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Sentence Fluency: How to Begin Sentences Part 2/ Grades 5-7/Distance Learning

Grade Levels
5th - 7th, Homeschool
Formats Included
  • Zip
93 pages
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Most often students tend to begin sentences with the simple subject followed by the predicate. For example, “Firefighters battle the fire.” Starting sentences only this way makes for choppy writing. Beginning sentences in a variety of ways results in more fluent, natural, and enjoyable sentences to read.

This resource is a sequel to another product I created that explained four easy ways to begin sentences using adjectives, adverbs, and adverbial phrases describing “where” and “when. This follow-up resource covers more sophisticated sentence starters listed below:

· Infinitive phrases (“to” + verb)

· Participial phrases (verb + “ing”)

· Dependent clauses

Each type of sentence beginning is defined and explained, and examples are provided via an interactive slideshow with 90+ slides. Students are given the opportunity to practice identifying these beginnings as well as writing sentences with these starters.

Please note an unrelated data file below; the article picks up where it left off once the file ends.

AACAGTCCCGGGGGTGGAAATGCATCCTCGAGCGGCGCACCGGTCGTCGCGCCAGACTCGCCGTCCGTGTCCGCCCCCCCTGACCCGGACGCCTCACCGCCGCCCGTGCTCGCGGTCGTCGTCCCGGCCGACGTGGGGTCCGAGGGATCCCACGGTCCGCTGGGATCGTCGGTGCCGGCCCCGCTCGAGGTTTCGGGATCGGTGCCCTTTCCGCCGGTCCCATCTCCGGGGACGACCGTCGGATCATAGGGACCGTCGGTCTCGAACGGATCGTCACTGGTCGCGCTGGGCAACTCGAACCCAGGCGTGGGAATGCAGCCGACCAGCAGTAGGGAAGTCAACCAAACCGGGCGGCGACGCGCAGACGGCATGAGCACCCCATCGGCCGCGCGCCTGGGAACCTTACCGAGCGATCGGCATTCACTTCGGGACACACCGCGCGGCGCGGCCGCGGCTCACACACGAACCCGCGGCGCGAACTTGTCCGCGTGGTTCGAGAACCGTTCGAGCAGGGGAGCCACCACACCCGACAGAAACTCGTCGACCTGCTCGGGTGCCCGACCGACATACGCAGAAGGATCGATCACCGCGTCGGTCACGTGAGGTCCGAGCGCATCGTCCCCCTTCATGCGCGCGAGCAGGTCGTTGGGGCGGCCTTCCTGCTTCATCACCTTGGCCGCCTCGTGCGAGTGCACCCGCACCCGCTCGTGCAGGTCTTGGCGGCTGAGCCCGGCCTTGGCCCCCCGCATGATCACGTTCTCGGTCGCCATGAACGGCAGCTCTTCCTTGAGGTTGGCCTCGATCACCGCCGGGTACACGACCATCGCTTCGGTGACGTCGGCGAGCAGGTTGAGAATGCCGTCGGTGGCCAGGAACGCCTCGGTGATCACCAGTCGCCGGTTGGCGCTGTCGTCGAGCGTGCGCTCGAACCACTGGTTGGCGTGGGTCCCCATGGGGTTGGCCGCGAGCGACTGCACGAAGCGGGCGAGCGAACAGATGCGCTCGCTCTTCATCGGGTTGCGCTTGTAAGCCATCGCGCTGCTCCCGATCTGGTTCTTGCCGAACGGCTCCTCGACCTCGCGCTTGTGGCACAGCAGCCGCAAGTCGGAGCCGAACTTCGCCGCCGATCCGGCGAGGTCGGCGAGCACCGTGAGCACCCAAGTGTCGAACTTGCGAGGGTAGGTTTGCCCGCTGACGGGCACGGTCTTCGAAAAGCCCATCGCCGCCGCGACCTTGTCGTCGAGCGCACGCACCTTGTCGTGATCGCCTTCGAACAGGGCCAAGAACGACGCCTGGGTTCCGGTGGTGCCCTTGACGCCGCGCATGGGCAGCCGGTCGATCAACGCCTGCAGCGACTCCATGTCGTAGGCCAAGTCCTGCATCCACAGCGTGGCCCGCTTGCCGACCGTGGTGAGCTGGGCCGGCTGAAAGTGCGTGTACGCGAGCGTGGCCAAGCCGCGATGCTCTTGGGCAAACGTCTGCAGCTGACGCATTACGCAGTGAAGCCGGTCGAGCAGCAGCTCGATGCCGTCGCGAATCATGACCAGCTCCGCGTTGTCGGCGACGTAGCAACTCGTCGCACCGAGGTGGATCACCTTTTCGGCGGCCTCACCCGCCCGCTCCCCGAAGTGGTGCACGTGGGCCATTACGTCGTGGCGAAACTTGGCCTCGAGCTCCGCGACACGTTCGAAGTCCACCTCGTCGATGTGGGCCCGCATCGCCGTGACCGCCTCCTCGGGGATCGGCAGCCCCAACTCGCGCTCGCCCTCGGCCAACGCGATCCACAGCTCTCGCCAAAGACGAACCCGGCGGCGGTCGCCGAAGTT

There are comments with teaching tips for most of the slides.

Also included are practice sheets and a mini poster with all seven ways to begin sentences that are covered in both products.

Thanks for visiting my store.

You may be interested in How To Begin Sentences: Part 1

Here is a gem for teaching sentences, fragments, and run-ons.

Please visit my store again when you need a teaching treasure!

Total Pages
93 pages
Answer Key
Teaching Duration
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to see state-specific standards (only available in the US).
Vary sentence patterns for meaning, reader/listener interest, and style.
Expand, combine, and reduce sentences for meaning, reader/listener interest, and style.
Use a variety of transition words, phrases, and clauses to convey sequence and signal shifts from one time frame or setting to another.
Use words, phrases, and clauses to create cohesion and clarify the relationships among claim(s), reasons, and evidence.
Use a variety of transition words, phrases, and clauses to convey sequence and signal shifts from one time frame or setting to another.


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